The Seven Stones Blog

Overfed and Undernourished

By Jen Cohen

Nourishment_Hand Overfed and undernourished. This is such a good metaphor for the primary breakdown of our American culture. On a 2000 calorie per day diet, we eat food that is depleted of vital nutrients and mostly dead, over heated, over cooked, over preserved and therefore provides little or no actual nourishment. Starving in a sea of plenty.

On retreat this past week, I sat in silence; no distraction, little stimulation except for the chirping birds, the whir of the construction vehicles nearby or the lawn mower, the sounds of walking or sneezing or coughing and of course the sounds of my own mind chattering away. That was enough. Perfect in fact. Just the right amount of input for deep nourishment to be available for body mind and soul. At least for me.

As happens on retreat the mind can fixate on projects. I cleaned out my closet several times over in my mind and then when I got home I did it for real. I cleaned out at least half of what I own and when I looked, it was still, in truth, more than I wear. What is true is I wear a few things again and again, mostly newer things, things I have just purchased since they feel resonant with my current sense of self and comfort and body. The rest sits while I justify its presence: someone gave it to me. I ought to wear it since it cost good money. It’s pretty. But none of those persuasions work to make me where them and the clothes hang, over populating and making less visible what I might actually feel nourished by wearing.

Where are you living with too much?

  • Too much to do
  • Too much money
  • Too much noise
  • Too many books to read, workshops to attend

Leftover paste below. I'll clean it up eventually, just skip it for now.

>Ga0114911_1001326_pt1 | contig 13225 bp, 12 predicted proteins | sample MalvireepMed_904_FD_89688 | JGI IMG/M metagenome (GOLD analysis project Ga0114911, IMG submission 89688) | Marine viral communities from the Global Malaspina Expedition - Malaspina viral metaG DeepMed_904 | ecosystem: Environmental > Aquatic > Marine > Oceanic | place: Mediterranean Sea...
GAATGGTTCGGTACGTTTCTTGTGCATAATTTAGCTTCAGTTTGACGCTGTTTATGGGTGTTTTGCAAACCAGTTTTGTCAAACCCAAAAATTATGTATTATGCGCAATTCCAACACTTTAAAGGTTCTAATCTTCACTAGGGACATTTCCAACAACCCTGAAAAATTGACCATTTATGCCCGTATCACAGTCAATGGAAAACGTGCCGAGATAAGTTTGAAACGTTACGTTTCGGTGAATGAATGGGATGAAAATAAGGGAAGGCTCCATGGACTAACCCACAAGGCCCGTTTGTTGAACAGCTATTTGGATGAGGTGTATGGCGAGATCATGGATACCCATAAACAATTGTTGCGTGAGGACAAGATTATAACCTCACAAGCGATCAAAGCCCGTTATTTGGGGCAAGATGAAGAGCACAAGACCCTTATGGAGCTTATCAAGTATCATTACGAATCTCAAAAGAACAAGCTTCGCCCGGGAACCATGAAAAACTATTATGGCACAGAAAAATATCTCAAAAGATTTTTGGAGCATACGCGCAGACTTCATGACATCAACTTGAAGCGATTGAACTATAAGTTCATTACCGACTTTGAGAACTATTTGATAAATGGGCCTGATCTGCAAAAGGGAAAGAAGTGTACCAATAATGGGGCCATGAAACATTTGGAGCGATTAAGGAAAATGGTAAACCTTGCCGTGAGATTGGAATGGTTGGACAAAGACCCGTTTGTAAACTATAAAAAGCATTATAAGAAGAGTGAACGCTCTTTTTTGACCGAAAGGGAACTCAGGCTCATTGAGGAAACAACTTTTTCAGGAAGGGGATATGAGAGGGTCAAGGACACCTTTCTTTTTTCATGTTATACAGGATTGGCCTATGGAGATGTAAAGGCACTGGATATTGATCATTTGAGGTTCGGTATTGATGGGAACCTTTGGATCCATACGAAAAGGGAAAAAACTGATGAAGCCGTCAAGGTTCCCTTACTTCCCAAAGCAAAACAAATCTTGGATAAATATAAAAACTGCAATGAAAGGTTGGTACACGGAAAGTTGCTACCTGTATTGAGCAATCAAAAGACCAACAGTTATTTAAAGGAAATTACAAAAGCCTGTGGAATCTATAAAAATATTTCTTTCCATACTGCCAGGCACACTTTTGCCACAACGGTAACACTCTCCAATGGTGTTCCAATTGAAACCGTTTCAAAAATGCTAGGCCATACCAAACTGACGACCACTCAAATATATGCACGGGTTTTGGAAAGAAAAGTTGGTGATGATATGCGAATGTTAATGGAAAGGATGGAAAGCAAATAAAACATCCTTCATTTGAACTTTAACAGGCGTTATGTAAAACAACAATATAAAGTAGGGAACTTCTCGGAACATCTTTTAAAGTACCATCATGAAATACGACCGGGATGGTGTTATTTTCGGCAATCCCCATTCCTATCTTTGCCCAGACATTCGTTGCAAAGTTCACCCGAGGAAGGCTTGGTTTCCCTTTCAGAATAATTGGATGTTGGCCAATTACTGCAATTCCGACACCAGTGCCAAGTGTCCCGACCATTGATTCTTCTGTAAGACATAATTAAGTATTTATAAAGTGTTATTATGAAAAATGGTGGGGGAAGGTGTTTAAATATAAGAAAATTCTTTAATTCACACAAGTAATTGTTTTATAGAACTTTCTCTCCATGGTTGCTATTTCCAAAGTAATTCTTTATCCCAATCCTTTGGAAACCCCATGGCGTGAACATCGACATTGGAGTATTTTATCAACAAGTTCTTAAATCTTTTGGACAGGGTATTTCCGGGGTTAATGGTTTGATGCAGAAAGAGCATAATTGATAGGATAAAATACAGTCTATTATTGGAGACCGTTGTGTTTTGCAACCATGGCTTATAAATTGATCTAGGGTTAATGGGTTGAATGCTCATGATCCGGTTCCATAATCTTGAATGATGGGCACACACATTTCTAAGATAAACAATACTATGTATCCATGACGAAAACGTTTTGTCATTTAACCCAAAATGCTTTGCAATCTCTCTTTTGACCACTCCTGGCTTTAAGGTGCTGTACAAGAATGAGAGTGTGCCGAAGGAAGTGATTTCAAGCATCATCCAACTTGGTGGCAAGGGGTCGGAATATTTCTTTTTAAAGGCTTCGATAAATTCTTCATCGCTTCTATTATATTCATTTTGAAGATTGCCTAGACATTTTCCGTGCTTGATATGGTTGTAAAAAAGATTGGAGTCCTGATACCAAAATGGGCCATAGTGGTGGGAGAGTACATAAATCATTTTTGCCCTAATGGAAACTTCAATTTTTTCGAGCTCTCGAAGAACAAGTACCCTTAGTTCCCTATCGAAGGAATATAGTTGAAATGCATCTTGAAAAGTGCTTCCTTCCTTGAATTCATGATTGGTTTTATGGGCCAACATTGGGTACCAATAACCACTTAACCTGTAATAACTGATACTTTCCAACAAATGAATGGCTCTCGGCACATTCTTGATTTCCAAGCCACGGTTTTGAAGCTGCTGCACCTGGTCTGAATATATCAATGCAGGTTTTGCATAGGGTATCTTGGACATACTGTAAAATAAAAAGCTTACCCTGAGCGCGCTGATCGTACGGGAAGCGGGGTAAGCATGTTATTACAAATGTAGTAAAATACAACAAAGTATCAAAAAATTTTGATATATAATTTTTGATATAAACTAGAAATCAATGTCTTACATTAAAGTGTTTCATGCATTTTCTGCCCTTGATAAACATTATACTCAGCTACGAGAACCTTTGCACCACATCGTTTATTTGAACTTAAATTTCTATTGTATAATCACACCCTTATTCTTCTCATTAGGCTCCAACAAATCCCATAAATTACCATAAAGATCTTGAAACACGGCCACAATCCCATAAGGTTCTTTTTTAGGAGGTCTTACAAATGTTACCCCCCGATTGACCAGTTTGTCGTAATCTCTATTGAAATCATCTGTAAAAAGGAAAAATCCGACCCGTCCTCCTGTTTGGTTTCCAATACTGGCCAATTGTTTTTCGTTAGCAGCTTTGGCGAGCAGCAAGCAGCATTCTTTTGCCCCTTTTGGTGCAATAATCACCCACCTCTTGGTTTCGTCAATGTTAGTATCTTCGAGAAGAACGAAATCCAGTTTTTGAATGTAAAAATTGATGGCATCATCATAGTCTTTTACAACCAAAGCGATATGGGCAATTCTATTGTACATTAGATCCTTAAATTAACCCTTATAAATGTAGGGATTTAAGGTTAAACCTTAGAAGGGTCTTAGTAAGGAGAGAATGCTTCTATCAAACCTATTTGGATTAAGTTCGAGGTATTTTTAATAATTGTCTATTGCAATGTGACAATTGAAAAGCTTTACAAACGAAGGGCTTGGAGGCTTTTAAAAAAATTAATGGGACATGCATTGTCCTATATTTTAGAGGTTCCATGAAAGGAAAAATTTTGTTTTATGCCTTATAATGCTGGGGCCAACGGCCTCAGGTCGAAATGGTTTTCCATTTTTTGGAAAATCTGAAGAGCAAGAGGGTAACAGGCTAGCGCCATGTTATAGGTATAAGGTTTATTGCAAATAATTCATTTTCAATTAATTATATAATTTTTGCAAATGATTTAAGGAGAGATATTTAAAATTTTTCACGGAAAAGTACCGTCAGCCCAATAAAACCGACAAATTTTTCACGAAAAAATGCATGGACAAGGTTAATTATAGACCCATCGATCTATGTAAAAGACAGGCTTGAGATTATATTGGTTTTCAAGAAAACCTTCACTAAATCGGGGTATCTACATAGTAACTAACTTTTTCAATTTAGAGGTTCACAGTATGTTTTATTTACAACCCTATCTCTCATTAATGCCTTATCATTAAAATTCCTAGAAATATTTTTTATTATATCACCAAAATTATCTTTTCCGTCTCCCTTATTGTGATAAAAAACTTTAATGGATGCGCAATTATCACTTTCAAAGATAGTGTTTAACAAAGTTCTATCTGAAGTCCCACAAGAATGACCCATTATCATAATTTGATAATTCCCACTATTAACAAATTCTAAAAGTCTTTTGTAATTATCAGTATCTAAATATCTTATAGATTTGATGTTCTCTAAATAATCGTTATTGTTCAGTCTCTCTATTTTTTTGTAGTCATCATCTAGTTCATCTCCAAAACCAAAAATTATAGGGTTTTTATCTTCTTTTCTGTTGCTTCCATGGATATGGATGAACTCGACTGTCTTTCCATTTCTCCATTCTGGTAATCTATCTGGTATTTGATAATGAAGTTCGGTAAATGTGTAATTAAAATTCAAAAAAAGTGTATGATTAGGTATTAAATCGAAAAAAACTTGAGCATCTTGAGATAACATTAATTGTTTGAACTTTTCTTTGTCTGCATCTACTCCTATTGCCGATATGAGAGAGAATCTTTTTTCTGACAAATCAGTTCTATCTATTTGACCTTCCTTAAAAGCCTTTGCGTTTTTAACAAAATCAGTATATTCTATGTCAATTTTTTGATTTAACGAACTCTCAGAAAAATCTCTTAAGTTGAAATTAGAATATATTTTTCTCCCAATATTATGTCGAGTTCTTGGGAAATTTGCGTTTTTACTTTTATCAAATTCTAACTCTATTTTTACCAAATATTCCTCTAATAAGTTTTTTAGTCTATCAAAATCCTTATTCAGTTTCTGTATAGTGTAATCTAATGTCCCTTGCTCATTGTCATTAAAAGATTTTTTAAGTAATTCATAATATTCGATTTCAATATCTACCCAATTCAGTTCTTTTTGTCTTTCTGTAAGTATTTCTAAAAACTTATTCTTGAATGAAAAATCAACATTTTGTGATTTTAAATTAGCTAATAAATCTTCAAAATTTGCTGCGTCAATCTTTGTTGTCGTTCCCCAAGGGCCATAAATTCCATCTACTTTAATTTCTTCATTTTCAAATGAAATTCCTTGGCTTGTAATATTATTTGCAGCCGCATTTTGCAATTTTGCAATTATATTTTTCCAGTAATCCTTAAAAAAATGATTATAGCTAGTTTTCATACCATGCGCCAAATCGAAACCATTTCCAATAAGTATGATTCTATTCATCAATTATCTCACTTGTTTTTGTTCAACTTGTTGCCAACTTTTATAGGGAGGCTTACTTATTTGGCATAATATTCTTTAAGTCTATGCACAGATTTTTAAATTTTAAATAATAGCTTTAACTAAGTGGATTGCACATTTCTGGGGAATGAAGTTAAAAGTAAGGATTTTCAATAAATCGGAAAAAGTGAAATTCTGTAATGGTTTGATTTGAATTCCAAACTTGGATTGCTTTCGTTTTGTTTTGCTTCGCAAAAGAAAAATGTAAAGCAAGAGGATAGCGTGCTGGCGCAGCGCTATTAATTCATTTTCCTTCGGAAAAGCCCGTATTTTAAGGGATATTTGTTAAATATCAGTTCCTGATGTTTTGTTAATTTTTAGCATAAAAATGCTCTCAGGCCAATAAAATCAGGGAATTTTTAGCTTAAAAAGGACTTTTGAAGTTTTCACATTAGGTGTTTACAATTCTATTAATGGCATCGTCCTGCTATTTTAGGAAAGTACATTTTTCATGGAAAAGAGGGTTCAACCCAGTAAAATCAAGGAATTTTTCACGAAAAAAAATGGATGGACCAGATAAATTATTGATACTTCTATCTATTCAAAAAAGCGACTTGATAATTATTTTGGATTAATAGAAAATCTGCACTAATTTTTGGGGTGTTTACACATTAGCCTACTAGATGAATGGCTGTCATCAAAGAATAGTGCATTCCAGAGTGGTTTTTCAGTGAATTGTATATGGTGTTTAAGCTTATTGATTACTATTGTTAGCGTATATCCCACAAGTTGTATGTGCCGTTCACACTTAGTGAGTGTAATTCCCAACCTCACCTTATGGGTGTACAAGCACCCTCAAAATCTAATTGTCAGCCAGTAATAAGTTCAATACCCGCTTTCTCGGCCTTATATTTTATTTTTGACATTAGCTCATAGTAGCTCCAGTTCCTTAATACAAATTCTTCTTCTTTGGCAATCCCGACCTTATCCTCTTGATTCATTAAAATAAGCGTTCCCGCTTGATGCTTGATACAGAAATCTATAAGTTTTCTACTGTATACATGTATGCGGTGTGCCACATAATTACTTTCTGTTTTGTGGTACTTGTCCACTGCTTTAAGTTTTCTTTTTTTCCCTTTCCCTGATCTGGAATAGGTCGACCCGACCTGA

• Too much to organize or sort

Notice: what would actually be enough – food, clothes, money, square footage, anything really – that would serve to truly nourish? What would happen if not only individuals, but organizations asked this same question?

One thought on “Overfed and Undernourished

  1. Hi Jen,

    Peter Drucker sometimes talks about the importance of “organized abandonment.” That phrase has stuck with me. It puts some ritual and structure around how to let things go. Given the name of your company, I’m sure you’re aware of the 7 stones ritual that Joseph Campbell describes from Esalen Institute. Similar idea of putting ritual around letting things go. Letting things go, even if they fail to nourish, can be a serious challenge.

    I’m curious about your clothes — did you donate them? How did you make peace with removing them from your closet?

    You raise an interesting question too of what is enough nourishment? In terms of food, is it the RDA? How much does that vary between people? What about in terms of “consumables” that are not so easy to measure: conscious experiences, knowledge, quality of life? I will explore this question further–a really valuable question to contemplate.

    Thanks!

    Michael

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